UICollectionViewTransitionLayout class is a special type of layout object that lets you implement behaviors when changing from one layout to another in your collection view. You can use this class as-is or subclass it to provide specialized behavior for your app. A common use for transition layouts is to create interactive transitions, such as those that are driven by gesture recognizers or touch events.
During a layout change, the collection view installs this layout object temporarily to manage the changeover. This layout object determines the layout of each item by interpolating between the layout values in the current and new layout objects. The interpolation is driven by the value in the
transitionProgress property, which you update periodically from your code to drive the transition. For example, if you use this class in conjunction with a gesture recognizer, the handler for your gesture recognizer would update that property and invalidate the layout.
If you want to provide more than just a linear transition from the old to new layout over time, you need to subclass and provide the layout attributes for items yourself. Subclassing requires you to override all of the same methods you would override when subclassing
UICollectionViewLayout. The difference is that your custom methods can work with your gesture recognizers or touch event code to change the layout based on input from the user. For example, you could use a custom layout object in conjunction with a gesture recognizer to make items track the location of the user’s finger on the screen. You also need to implement the
collectionView:transitionLayoutForOldLayout:newLayout: method of your collection view delegate and return your custom layout object when asked for it.
Initializes and returns a transition layout object.
The layout object currently in use by the collection view.
The new layout object that is being installed into the collection view.
An initialized transition layout object or
nilif the object could not be created.
This method initializes the transition layout object and saves references to the current and new layout objects so that you can access them later. If you subclass and implement your own initialization method, you must call this method to initialize the superclass.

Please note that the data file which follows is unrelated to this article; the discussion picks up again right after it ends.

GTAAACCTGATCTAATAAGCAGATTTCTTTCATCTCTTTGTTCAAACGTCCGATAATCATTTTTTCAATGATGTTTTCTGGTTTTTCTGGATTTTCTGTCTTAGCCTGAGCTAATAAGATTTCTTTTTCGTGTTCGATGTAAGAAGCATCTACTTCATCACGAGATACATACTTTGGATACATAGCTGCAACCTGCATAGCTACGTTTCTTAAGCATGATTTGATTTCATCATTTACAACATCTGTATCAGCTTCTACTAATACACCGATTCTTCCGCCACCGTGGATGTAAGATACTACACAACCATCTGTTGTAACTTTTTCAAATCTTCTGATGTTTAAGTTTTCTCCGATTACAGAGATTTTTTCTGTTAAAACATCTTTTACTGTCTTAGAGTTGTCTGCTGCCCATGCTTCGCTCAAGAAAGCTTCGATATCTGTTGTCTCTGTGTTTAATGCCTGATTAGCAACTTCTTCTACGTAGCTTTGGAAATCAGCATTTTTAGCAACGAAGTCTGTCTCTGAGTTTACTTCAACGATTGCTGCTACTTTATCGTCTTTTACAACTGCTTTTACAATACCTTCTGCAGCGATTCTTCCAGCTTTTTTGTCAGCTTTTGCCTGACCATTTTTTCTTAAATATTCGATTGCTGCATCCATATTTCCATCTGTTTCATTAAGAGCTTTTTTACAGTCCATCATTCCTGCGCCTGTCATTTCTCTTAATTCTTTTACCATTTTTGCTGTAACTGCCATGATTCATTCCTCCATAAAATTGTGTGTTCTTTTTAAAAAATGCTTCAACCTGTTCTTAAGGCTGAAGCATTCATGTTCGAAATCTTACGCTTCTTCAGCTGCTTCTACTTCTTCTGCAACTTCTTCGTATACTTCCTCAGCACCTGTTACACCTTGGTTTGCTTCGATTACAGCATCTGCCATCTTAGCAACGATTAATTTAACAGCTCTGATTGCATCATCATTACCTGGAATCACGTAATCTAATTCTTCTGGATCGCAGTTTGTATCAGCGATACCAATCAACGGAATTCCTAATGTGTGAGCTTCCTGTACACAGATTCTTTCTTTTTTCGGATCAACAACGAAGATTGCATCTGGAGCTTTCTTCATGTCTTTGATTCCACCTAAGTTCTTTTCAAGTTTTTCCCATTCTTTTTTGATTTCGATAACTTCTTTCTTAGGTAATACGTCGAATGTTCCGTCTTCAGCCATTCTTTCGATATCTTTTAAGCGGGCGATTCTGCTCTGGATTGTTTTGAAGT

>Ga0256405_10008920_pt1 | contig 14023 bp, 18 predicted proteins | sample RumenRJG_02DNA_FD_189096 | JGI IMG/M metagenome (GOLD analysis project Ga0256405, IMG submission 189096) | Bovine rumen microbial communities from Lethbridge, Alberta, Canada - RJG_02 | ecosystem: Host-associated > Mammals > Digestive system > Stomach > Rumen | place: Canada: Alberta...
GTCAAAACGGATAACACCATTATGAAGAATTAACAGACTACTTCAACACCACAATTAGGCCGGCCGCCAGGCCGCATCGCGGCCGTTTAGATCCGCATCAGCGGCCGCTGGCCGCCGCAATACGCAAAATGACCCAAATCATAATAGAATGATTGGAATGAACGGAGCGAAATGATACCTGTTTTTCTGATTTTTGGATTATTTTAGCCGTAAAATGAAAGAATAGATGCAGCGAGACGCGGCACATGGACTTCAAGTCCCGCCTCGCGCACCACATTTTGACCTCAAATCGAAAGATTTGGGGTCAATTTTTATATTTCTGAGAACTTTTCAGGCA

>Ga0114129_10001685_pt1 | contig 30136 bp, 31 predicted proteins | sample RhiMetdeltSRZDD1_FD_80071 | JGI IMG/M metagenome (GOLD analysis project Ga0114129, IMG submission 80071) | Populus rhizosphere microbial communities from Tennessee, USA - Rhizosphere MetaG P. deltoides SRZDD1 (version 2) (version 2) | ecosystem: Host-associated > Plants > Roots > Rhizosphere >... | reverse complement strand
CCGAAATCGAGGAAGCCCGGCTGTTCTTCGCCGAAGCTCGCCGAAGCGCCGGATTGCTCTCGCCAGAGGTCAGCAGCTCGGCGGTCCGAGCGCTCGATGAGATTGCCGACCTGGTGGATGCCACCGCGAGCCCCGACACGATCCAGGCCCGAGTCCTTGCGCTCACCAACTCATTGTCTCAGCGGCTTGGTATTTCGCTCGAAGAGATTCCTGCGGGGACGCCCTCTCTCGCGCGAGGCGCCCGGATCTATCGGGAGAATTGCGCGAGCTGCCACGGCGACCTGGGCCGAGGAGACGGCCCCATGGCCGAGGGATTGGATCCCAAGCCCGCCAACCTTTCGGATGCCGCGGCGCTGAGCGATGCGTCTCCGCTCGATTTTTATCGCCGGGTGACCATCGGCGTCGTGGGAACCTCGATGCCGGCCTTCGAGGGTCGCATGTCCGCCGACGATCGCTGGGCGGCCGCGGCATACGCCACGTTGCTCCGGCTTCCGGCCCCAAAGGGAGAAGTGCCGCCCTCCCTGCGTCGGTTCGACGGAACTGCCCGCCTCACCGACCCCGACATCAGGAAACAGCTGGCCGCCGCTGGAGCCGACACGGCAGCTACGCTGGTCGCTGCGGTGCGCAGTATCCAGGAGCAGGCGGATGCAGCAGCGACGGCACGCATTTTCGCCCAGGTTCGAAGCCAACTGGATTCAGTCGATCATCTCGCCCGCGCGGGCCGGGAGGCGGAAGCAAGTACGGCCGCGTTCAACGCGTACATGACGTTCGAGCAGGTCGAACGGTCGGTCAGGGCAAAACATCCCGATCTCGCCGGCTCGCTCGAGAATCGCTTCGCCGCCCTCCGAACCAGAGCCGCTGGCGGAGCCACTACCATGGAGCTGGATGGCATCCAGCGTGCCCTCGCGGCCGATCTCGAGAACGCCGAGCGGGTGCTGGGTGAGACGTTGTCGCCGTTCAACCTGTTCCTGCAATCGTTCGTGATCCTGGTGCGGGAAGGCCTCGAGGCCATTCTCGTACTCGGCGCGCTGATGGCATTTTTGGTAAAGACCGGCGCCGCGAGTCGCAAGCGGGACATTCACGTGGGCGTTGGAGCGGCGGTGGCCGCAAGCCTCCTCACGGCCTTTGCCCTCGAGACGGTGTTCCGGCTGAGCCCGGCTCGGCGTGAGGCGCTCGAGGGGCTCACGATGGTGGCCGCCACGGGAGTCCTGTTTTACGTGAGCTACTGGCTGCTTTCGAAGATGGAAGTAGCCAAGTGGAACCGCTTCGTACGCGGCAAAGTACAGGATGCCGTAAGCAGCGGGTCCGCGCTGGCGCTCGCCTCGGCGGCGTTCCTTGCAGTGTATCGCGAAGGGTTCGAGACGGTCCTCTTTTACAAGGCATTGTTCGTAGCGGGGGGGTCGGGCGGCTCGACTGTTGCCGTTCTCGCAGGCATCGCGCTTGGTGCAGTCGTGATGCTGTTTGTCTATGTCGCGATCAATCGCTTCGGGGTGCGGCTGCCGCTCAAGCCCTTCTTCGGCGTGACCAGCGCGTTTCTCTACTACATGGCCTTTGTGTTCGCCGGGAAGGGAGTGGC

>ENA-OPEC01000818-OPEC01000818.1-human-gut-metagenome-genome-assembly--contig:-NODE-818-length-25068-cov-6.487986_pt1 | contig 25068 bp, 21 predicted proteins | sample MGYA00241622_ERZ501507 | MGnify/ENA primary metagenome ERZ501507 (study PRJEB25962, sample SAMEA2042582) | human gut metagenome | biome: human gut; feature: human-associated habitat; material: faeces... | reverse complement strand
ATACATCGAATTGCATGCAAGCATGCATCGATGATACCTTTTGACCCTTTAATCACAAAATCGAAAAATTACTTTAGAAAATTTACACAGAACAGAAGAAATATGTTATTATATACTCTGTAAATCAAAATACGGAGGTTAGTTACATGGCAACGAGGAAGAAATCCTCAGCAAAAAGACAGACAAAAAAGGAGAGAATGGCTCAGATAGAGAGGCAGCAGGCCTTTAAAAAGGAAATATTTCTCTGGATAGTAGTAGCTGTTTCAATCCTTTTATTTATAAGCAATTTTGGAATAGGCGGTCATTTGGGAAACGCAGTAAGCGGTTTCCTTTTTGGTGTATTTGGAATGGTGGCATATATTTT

The completion percentage of the transition.
@property (assign, nonatomic) CGFloat transitionProgress;
During the transition, you should set the value of this property periodically and call
invalidateLayoutto force the collection view to update item positions. If you are driving the transition with a gesture recognizer, you would likely set this property from the handler method of your gesture recognizer.
Sets the value for an animatable key.
The value you want to store for the specified key.
A key that you define for your custom transition layout.
Use this method to store a floating-point value with a specific key that you define for your transition layout object. The name of the key should be one that has meaning to your layout object. For example, if you track the position of the user’s finger over time, you might define the keys "PositionX” and "PositionY” to track those changes. Each time you update the value of a key, the layout object records the change along with a timestamp value. When the layout is finalized or canceled, those values can then be used to determine the speed with which to perform the remaining animations.
For any keys you set using this method, you should get that value as part of the normal process of generating layout attribute information. Getting the value using the
valueForAnimatedKey:method (as opposed to getting the value from a class variable) means that when the collection view performs its final animations, your layout methods provide the correct values.
Returns the most recently set value for the specified key.
A key whose value you set using the
The last value set for the key.
Use this method to retrieve floating-point values that are useful when laying out the contents of your collection view. The key you specify is a string that you define and that has some meaning to your implementation. At points during an interactive transition, you can assign new values to that key using the
The collection view’s current layout object. (read-only)
@property (readonly, nonatomic) UICollectionViewLayout *currentLayout;
This object provides the layout attributes representing the initial position of items in the collection view. If you ultimately cancel the transition, the collection view animates its items back to the positions provided by this object.
The collection view’s new layout object. (read-only)
@property (readonly, nonatomic) UICollectionViewLayout *nextLayout;
This object provides the layout attributes representing the new position of items in the collection view. If the transition completes as expected, the collection view animates its items to the positions provided by this object.